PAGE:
No need for much commentary on this one. I’ll let Claire do the talking in the short video above left– I hope it works here!
The second graders recently did a poetry project, in which they wrote a poem, made a multimedia presentation about it– including a computer animation– and presented it to an audience of parents one morning last week. Claire had warned me to bring Kleenex, because one of the girls in her class cried when she read it during her dress rehearsal. (I now love that little girl!) But don’t worry– I’m not going to talk about Gus for the 512th time here. I still miss him and my left ventricle (the part of my heart he took with him). Every. Single. Day.
But let’s talk about something else for a minute. Seems I really can’t be content with just posting the video. How about how most of the poetry jam poems were about favorite trees, soccer goals, vacations, or even a kid’s bedroom. But not Claire– she had to go for the emotional topic. Yes, my Claire is dramatic– maybe sometimes melodramatic. She takes after her mama. She really feels things– the happy and the sad– and somehow doesn’t have the capacity to just dismiss it and get on with whatever. I understand that, even when I lose patience with sudden and severe tears over something I thought we’d finished with, or something that doesn’t seem so terrible to me. Her heart is really, really tender.
It could be because her imagination is bigger than all of her imaginary kingdoms put together. Before you can even finish a thought, she has peopled the scenario with characters and emotions, and is running the simulation in her mind. It’s not that dissimilar, one could argue, from someone with a gift for numbers– the ability to go straight through an equation and understand the logical ins and outs before the other people in the room have figured out how to write it down. Only with numbers we consider it genius, while with imagination, we tend to consider it frivolous and self-indulgent. As if numbers are somehow more righteous than feelings.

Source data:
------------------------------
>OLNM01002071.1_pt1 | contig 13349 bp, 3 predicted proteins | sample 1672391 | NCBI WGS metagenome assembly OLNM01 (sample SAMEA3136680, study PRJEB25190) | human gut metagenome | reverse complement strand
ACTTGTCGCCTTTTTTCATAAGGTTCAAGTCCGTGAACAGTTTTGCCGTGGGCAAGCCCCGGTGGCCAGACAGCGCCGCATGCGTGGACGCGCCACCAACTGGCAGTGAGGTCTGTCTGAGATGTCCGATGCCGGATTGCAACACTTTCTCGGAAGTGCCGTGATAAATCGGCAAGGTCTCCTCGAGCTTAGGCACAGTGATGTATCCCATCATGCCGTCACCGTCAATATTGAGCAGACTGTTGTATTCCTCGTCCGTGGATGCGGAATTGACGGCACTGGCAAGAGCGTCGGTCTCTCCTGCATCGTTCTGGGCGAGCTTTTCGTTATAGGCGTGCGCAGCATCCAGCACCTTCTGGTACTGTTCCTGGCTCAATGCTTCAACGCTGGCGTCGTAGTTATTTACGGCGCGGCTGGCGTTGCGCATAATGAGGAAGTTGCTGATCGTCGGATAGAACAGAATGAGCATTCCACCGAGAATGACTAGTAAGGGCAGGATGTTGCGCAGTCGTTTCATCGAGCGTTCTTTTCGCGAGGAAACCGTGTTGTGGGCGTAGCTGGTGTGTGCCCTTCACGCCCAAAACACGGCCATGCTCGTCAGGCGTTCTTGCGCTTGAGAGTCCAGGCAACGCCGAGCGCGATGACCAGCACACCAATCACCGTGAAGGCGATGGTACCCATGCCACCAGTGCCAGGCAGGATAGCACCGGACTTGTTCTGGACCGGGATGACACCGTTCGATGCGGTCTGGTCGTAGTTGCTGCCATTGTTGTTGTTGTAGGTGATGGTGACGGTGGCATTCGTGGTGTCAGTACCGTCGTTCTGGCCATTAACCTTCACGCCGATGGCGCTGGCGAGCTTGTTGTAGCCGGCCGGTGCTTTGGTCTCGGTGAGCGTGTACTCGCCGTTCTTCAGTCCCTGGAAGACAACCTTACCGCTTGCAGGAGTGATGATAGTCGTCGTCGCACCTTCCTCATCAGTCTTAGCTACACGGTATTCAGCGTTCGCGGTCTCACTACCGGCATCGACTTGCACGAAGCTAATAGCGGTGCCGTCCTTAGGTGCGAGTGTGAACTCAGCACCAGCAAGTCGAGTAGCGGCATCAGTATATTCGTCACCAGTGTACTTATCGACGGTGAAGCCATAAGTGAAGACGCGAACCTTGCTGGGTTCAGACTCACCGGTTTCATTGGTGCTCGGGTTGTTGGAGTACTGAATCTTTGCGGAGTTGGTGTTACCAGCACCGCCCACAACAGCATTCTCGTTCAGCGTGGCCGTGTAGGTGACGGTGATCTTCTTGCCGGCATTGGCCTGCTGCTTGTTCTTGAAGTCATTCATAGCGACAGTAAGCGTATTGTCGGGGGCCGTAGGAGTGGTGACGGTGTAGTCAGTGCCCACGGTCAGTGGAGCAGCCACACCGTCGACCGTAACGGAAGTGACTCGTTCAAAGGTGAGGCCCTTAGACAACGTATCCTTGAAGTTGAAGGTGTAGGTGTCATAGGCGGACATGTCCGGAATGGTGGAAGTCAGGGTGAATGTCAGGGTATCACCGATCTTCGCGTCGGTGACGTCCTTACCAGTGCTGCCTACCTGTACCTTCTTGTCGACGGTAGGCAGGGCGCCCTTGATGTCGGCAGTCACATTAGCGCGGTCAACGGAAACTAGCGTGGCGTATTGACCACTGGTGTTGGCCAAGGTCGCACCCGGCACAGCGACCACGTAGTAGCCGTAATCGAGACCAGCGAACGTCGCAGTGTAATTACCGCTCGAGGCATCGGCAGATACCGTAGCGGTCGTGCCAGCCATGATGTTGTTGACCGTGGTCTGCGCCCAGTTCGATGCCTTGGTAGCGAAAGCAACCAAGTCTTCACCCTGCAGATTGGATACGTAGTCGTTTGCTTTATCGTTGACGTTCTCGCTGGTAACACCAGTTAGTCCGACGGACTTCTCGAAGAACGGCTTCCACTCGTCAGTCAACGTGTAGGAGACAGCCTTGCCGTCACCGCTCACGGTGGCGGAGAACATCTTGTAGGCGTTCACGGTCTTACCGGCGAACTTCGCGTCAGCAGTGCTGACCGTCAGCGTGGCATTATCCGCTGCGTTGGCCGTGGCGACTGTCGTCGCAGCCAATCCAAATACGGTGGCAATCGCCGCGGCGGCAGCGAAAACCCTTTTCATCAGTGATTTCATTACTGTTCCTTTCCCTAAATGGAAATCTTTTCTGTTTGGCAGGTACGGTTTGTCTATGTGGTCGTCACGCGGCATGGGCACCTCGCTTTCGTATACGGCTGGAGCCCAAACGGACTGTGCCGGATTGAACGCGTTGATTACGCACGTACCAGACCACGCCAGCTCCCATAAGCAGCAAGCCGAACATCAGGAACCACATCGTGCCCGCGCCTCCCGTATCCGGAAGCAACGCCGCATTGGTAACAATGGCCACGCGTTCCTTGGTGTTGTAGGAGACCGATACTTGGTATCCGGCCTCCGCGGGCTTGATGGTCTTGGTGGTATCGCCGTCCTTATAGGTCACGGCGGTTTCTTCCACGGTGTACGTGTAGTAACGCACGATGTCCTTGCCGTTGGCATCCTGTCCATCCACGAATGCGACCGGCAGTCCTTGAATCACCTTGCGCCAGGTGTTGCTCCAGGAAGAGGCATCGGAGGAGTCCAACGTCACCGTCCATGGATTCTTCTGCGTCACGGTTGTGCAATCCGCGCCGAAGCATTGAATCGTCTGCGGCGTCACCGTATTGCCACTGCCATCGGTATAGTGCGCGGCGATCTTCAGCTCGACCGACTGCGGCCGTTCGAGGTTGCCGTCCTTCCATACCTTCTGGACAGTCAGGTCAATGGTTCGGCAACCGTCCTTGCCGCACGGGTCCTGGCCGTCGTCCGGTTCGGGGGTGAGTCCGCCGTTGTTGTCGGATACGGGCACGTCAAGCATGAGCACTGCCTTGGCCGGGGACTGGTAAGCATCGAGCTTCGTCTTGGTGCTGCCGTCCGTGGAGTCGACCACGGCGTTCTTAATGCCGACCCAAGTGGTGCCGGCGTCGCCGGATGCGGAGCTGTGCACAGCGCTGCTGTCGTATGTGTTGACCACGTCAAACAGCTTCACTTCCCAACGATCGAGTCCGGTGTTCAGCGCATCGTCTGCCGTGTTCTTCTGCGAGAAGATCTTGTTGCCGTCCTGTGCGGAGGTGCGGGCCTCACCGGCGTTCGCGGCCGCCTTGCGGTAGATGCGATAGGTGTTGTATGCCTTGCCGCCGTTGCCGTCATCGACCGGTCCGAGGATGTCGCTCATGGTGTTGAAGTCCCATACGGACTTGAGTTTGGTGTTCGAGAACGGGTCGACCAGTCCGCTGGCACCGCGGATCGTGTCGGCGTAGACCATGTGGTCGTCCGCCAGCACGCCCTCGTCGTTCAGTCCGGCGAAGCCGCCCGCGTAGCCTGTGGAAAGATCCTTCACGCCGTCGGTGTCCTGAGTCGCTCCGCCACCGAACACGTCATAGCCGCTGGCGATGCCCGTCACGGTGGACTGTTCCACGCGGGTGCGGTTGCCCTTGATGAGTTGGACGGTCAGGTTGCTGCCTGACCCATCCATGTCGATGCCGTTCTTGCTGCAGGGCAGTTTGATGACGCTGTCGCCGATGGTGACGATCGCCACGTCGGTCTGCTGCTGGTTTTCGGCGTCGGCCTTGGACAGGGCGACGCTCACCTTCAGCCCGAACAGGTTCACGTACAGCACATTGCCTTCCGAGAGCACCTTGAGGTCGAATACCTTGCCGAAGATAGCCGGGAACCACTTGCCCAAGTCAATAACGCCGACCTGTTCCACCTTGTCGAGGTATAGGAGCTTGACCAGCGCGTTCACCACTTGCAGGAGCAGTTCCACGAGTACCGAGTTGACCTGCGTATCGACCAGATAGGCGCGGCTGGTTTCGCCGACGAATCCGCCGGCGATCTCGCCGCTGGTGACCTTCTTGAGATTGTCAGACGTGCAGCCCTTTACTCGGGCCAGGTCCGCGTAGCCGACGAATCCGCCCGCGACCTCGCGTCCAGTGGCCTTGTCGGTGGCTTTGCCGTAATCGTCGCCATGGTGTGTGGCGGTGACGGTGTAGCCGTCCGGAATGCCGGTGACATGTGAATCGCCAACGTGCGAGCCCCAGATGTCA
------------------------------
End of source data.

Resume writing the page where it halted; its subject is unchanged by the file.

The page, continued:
Just the other day I overheard her improvising a conversation between Anne Shirley (of Green Gables), Hermione Granger, and (probably) Barbie. I wish I could tell you the gist of the conversation, but all I could pick out in the few moments I was nearby was the identity of the characters (and that they were at one point talking about Ruby Gillis– I know I heard that, as well). But really, think about the little mind that puts those three characters together for a tete-a-tete! Now I want to hear what they would say to one another. And I can tell you for damn certain I’ve never wondered so much about how 9 and 7 and pi might interact with one another.
Although now I’m curious. But only if we give them personalities first. Do you think pi is a boy or a girl?